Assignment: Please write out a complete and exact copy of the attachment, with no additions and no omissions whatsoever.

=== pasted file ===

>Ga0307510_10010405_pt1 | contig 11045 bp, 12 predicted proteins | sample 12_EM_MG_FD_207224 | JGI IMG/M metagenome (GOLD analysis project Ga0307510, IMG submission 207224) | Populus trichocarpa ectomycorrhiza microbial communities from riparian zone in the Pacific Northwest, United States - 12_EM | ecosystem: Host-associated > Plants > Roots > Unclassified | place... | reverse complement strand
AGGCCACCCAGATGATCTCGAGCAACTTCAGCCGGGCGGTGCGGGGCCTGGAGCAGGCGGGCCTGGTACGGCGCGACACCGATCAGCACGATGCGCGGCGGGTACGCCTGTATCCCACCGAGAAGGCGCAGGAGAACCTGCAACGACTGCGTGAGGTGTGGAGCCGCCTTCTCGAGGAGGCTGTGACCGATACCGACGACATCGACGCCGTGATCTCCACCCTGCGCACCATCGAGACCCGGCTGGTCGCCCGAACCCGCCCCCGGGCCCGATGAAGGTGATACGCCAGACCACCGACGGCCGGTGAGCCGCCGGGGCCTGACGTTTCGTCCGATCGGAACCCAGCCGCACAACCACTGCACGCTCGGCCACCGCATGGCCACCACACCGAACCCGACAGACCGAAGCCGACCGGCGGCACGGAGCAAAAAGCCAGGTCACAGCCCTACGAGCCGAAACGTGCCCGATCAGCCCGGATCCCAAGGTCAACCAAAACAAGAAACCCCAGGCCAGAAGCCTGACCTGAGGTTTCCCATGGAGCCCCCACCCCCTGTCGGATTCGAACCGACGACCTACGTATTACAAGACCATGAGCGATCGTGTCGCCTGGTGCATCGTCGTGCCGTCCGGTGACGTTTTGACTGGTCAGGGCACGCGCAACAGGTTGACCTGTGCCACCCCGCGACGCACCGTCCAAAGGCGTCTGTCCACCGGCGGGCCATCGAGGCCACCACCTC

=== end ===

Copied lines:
>Ga0307510_10010405_pt1 | contig 11045 bp, 12 predicted proteins | sample 12_EM_MG_FD_207224 | JGI IMG/M metagenome (GOLD analysis project Ga0307510, IMG submission 207224) | Populus trichocarpa ectomycorrhiza microbial communities from riparian zone in the Pacific Northwest, United States - 12_EM | ecosystem: Host-associated > Plants > Roots > Unclassified | place... | reverse complement strand
AGGCCACCCAGATGATCTCGAGCAACTTCAGCCGGGCGGTGCGGGGCCTGGAGCAGGCGGGCCTGGTACGGCGCGACACCGATCAGCACGATGCGCGGCGGGTACGCCTGTATCCCACCGAGAAGGCGCAGGAGAACCTGCAACGACTGCGTGAGGTGTGGAGCCGCCTTCTCGAGGAGGCTGTGACCGATACCGACGACATCGACGCCGTGATCTCCACCCTGCGCACCATCGAGACCCGGCTGGTCGCCCGAACCCGCCCCCGGGCCCGATGAAGGTGATACGCCAGACCACCGACGGCCGGTGAGCCGCCGGGGCCTGACGTTTCGTCCGATCGGAACCCAGCCGCACAACCACTGCACGCTCGGCCACCGCATGGCCACCACACCGAACCCGACAGACCGAAGCCGACCGGCGGCACGGAGCAAAAAGCCAGGTCACAGCCCTACGAGCCGAAACGTGCCCGATCAGCCCGGATCCCAAGGTCAACCAAAACAAGAAACCCCAGGCCAGAAGCCTGACCTGAGGTTTCCCATGGAGCCCCCACCCCCTGTCGGATTCGAACCGACGACCTACGTATTACAAGACCATGAGCGATCGTGTCGCCTGGTGCATCGTCGTGCCGTCCGGTGACGTTTTGACTGGTCAGGGCACGCGCAACAGGTTGACCTGTGCCACCCCGCGACGCACCGTCCAAAGGCGTCTGTCCACCGGCGGGCCATCGAGGCCACCACCTC